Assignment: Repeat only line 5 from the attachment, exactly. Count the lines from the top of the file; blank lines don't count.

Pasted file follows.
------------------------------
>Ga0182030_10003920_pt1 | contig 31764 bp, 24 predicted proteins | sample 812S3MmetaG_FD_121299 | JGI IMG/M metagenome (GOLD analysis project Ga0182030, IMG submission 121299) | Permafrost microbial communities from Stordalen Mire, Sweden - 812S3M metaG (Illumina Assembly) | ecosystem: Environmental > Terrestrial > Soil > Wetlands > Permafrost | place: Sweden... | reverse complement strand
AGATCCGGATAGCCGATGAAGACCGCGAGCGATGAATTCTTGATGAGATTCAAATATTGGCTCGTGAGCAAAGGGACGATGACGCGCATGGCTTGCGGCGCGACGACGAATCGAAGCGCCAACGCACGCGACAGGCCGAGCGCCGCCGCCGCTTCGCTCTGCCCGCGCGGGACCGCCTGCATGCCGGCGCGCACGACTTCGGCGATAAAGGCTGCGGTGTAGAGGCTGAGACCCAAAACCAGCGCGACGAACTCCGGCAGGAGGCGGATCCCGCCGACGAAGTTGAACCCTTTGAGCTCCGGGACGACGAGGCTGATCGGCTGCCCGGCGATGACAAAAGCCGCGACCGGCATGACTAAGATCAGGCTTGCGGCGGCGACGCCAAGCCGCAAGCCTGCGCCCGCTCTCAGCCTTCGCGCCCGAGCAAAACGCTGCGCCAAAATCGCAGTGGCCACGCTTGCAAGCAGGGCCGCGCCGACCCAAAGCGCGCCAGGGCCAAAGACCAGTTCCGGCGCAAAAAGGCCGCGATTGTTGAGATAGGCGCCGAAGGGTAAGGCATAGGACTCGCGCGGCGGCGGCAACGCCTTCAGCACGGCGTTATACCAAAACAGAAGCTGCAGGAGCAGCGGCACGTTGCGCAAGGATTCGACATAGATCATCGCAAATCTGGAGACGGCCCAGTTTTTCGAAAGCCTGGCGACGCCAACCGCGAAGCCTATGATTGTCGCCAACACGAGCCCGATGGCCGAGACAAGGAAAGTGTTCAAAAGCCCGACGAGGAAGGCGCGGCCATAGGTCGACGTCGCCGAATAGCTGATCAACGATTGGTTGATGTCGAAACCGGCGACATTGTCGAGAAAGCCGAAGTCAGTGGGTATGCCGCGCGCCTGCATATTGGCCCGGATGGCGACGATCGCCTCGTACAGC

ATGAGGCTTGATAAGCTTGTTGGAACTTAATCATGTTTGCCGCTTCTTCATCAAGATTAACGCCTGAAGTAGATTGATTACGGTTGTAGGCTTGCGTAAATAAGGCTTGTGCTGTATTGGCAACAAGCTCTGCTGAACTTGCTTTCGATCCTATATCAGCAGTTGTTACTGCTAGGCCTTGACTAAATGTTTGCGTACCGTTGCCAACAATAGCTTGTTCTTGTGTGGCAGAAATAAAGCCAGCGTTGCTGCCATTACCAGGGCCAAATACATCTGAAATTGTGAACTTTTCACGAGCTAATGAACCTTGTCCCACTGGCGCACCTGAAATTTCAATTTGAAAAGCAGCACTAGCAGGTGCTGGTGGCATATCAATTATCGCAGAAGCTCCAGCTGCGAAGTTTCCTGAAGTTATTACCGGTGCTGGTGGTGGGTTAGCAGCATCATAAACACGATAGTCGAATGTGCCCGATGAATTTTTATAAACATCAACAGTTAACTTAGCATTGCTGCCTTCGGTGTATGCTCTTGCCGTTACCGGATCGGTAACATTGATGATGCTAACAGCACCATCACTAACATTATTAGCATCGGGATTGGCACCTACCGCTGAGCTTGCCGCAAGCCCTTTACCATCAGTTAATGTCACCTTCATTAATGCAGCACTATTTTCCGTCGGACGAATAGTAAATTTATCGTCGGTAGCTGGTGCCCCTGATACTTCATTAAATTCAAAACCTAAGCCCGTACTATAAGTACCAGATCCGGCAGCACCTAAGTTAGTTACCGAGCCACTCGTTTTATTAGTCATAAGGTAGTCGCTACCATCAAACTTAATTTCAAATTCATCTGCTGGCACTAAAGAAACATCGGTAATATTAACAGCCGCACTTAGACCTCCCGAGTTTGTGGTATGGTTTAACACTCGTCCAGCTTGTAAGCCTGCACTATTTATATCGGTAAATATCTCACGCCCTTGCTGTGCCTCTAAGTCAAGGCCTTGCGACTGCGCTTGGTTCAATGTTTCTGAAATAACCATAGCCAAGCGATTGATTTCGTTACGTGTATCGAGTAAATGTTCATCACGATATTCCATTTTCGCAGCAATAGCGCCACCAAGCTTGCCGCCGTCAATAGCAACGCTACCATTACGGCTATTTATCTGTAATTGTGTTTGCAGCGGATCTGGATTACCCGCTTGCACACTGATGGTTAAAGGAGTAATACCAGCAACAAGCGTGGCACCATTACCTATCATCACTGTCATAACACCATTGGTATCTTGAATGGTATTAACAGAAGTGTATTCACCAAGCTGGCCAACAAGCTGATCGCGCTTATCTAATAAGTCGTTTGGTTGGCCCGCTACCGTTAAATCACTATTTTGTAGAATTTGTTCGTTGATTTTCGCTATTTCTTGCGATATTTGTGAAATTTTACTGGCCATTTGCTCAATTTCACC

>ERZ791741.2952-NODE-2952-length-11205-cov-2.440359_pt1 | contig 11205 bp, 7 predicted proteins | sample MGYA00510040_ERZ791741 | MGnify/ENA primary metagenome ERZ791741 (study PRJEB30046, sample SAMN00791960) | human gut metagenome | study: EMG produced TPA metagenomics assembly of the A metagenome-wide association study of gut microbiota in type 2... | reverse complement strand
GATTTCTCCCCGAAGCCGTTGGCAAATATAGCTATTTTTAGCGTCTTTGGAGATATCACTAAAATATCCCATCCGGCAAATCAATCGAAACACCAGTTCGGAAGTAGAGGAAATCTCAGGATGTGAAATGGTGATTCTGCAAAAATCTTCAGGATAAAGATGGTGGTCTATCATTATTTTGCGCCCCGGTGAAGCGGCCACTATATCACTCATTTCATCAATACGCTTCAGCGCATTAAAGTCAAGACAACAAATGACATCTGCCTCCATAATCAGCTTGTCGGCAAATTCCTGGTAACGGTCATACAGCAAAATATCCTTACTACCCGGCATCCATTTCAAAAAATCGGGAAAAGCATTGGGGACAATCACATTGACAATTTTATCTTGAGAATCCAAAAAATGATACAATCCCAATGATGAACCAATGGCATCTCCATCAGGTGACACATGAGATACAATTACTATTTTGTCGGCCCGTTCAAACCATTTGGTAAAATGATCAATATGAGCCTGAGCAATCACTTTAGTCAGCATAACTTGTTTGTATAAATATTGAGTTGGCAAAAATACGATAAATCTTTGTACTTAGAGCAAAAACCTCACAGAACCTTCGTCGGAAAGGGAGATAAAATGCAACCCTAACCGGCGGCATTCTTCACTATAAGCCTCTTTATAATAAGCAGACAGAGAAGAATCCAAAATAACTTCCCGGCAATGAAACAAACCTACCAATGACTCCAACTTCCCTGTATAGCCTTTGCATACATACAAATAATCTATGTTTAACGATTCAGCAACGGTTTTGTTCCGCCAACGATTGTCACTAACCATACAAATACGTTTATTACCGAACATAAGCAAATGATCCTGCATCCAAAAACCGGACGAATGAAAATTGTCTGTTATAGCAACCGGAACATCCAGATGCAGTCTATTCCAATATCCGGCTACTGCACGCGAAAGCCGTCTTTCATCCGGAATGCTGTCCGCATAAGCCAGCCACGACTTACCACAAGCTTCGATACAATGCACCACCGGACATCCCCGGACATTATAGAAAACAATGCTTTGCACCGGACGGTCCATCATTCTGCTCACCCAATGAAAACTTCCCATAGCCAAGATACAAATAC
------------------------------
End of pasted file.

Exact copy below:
GATTTCTCCCCGAAGCCGTTGGCAAATATAGCTATTTTTAGCGTCTTTGGAGATATCACTAAAATATCCCATCCGGCAAATCAATCGAAACACCAGTTCGGAAGTAGAGGAAATCTCAGGATGTGAAATGGTGATTCTGCAAAAATCTTCAGGATAAAGATGGTGGTCTATCATTATTTTGCGCCCCGGTGAAGCGGCCACTATATCACTCATTTCATCAATACGCTTCAGCGCATTAAAGTCAAGACAACAAATGACATCTGCCTCCATAATCAGCTTGTCGGCAAATTCCTGGTAACGGTCATACAGCAAAATATCCTTACTACCCGGCATCCATTTCAAAAAATCGGGAAAAGCATTGGGGACAATCACATTGACAATTTTATCTTGAGAATCCAAAAAATGATACAATCCCAATGATGAACCAATGGCATCTCCATCAGGTGACACATGAGATACAATTACTATTTTGTCGGCCCGTTCAAACCATTTGGTAAAATGATCAATATGAGCCTGAGCAATCACTTTAGTCAGCATAACTTGTTTGTATAAATATTGAGTTGGCAAAAATACGATAAATCTTTGTACTTAGAGCAAAAACCTCACAGAACCTTCGTCGGAAAGGGAGATAAAATGCAACCCTAACCGGCGGCATTCTTCACTATAAGCCTCTTTATAATAAGCAGACAGAGAAGAATCCAAAATAACTTCCCGGCAATGAAACAAACCTACCAATGACTCCAACTTCCCTGTATAGCCTTTGCATACATACAAATAATCTATGTTTAACGATTCAGCAACGGTTTTGTTCCGCCAACGATTGTCACTAACCATACAAATACGTTTATTACCGAACATAAGCAAATGATCCTGCATCCAAAAACCGGACGAATGAAAATTGTCTGTTATAGCAACCGGAACATCCAGATGCAGTCTATTCCAATATCCGGCTACTGCACGCGAAAGCCGTCTTTCATCCGGAATGCTGTCCGCATAAGCCAGCCACGACTTACCACAAGCTTCGATACAATGCACCACCGGACATCCCCGGACATTATAGAAAACAATGCTTTGCACCGGACGGTCCATCATTCTGCTCACCCAATGAAAACTTCCCATAGCCAAGATACAAATAC